Direct variation has many different applications. Let’s run through one more example to cover the last type of problem you’ll encounter.

Paul has a drippy kitchen faucet, so he leaves a cup underneath it and waters his plants each time it fills up so that no water is wasted. The cup fills once every two hours. Based on this information, write a direct variation equation, and then use it to determine how many times the cup fills after 7 hours.

We need to apply the formula \(y=kx\) to this scenario. Here’s what we have to work with: number of hours passed, times the cup fills up, and the rate at which the cup fills.

Remember in the Air Force One example, we said the speed of the plane was \(k\). In other words, the rate of the plane’s travel was \(k\). When writing direct variation equations, we will always assign \(k\) to be the rate we are given in the problem.

That means that for this problem, \(k\) will represent the rate at which the cup fills up, once every two hours. We write this as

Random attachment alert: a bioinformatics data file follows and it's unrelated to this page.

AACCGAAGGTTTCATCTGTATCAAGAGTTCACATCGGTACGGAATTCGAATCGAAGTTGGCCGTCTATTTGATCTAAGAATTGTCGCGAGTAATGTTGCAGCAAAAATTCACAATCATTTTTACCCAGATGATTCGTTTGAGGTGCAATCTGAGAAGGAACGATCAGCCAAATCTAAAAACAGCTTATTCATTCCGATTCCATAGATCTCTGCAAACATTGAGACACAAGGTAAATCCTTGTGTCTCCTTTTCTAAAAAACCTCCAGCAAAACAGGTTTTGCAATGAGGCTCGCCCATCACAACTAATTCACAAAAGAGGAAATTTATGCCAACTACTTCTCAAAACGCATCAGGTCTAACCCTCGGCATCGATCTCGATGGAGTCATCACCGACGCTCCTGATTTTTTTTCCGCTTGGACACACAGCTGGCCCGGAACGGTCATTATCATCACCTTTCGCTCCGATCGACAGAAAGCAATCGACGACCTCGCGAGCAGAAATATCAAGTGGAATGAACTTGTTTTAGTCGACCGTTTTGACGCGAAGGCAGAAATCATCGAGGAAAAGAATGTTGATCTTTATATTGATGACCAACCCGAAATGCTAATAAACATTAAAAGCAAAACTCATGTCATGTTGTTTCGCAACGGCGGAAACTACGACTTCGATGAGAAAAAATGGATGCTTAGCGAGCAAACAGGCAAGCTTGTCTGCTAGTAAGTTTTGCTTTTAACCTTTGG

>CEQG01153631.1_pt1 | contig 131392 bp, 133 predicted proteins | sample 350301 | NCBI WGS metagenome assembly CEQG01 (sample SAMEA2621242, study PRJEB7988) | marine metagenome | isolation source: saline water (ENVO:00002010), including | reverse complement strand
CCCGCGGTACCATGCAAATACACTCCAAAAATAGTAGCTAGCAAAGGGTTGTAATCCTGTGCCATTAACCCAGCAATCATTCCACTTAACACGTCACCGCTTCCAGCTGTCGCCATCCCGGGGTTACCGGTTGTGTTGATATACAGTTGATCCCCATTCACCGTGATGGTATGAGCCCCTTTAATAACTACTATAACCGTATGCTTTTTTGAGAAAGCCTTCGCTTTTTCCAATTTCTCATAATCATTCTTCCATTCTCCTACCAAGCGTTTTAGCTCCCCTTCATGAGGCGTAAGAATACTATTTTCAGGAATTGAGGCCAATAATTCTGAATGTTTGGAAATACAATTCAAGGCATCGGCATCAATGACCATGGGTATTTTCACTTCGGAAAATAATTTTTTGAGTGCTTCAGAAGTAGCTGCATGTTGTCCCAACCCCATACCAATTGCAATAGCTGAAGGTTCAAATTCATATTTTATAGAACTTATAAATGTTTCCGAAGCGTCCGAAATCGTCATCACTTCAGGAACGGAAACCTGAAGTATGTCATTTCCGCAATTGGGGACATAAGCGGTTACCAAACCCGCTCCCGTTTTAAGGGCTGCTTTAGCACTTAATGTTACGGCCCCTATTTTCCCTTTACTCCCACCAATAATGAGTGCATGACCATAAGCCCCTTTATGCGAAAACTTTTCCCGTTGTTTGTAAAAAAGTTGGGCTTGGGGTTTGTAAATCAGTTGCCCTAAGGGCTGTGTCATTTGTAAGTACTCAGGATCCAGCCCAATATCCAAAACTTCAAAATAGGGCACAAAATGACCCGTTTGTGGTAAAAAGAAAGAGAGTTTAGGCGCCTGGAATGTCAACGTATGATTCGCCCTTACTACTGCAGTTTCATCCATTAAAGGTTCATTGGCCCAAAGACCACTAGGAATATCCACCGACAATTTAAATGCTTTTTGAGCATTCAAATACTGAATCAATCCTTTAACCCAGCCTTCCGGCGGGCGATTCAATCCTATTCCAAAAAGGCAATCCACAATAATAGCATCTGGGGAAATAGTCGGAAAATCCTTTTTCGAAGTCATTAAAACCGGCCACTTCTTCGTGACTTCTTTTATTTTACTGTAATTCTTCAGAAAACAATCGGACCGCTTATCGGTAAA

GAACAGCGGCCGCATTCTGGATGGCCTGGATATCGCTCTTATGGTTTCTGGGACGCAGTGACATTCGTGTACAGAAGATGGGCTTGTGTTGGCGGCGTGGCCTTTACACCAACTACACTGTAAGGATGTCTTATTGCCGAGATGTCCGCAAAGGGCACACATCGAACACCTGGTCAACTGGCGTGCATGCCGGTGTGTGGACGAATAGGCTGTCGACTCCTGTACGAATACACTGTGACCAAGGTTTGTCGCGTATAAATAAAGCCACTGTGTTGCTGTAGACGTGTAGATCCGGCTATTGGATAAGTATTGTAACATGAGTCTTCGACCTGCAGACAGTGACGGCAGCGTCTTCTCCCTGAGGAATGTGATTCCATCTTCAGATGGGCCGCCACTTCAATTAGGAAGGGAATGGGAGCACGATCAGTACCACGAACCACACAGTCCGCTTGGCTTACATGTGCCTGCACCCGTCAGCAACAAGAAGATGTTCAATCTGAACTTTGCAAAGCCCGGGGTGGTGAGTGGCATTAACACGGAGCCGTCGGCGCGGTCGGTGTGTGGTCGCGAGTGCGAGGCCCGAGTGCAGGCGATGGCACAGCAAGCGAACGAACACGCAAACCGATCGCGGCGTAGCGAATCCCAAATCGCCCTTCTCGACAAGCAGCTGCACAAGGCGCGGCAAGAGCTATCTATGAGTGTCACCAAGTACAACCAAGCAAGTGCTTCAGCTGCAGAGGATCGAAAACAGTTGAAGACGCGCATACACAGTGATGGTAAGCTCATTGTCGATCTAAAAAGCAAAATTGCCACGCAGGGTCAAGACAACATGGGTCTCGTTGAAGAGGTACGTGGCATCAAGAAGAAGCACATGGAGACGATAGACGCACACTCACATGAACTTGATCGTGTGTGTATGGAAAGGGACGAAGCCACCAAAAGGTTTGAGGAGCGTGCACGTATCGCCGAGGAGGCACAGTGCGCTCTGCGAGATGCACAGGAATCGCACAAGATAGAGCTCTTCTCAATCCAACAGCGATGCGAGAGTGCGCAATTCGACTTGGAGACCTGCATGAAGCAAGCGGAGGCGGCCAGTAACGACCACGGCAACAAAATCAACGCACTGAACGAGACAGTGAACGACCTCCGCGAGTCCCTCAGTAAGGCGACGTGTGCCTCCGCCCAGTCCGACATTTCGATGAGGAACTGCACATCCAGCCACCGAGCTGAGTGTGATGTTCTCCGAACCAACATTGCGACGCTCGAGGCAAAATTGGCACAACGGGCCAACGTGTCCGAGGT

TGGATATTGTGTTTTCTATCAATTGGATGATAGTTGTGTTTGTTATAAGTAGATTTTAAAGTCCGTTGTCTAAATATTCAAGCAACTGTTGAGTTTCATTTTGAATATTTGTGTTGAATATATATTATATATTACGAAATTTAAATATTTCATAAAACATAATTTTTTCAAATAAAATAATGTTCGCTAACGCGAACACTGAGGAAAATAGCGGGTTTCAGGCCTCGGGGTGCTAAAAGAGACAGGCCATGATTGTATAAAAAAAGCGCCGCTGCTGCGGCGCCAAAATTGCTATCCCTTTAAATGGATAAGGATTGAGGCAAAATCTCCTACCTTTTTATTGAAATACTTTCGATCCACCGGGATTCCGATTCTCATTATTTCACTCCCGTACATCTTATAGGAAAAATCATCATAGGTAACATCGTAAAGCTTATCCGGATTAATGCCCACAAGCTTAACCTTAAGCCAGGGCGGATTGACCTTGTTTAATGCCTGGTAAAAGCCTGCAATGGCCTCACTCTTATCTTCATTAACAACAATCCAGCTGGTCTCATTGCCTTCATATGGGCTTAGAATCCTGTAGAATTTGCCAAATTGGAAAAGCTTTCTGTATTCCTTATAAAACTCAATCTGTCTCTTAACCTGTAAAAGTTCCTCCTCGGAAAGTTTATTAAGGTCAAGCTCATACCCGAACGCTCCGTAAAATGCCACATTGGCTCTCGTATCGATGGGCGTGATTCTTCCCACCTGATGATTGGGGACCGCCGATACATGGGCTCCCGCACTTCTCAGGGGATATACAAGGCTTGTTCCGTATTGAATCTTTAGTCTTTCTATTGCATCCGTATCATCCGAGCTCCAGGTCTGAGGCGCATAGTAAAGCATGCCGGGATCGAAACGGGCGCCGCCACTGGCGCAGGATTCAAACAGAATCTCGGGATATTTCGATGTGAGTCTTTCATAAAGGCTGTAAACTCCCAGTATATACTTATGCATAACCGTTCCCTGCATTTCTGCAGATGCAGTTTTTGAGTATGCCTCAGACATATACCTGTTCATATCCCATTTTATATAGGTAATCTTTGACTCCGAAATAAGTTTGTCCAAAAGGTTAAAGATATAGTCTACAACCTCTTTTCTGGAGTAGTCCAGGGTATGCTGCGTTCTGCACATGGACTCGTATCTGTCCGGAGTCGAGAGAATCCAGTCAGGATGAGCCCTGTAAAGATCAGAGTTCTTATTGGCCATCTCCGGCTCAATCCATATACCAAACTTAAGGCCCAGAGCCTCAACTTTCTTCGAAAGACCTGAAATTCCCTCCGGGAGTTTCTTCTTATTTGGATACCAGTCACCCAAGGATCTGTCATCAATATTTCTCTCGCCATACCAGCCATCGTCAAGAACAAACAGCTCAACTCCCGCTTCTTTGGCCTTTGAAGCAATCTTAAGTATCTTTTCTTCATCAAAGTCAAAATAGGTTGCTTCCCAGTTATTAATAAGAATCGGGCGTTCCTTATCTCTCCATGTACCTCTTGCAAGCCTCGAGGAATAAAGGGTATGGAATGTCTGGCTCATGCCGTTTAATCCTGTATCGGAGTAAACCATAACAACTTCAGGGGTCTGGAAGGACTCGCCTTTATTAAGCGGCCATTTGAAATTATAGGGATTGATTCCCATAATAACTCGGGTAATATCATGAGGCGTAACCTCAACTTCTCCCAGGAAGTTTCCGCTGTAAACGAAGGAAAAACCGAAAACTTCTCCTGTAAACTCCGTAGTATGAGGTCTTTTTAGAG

because the cup is halfway full after one hour. Now, we must determine what \(x\) represents and what \(y\) represents. To do this, let’s consider the units of \(k\). \(k\) can be described with the units “cups per hour” because the cup fills one time after two hours.

Now, remember from the previous example that \(k\) is also equal to \(\frac{y}{x}\) in direct variation problems. This tells us that the numerator of \(k\) will have the same units as \(y\) and that the denominator of \(k\) will have the same units as \(x\).

Our direct variation equation is then \(y=12x\), where \(y\) is the number of cups, and \(x\) is the number of hours passed.

Now, we are interested in finding out how many times the cup will fill up after 7 hours pass, so we set hours (\(x\)) equal to 7.

Solving for \(y\), the number of cups, we have

And we are done!

In this video, we’ve learned the two formulas to remember for direct variation are \(y=kx\) and \(k=\frac{y}{x}\). We have also encountered multiple word problems and learned some important phrases to look for, including “varies directly” and “rate” (or the word “per”). For problems involving writing direct variation equations, set \(k\) to be the rate, then notice which units should correspond with \(x\) and with \(y\). With a little practice, you’ll have direct variation mastered in no time.

Thanks for watching, and happy studying!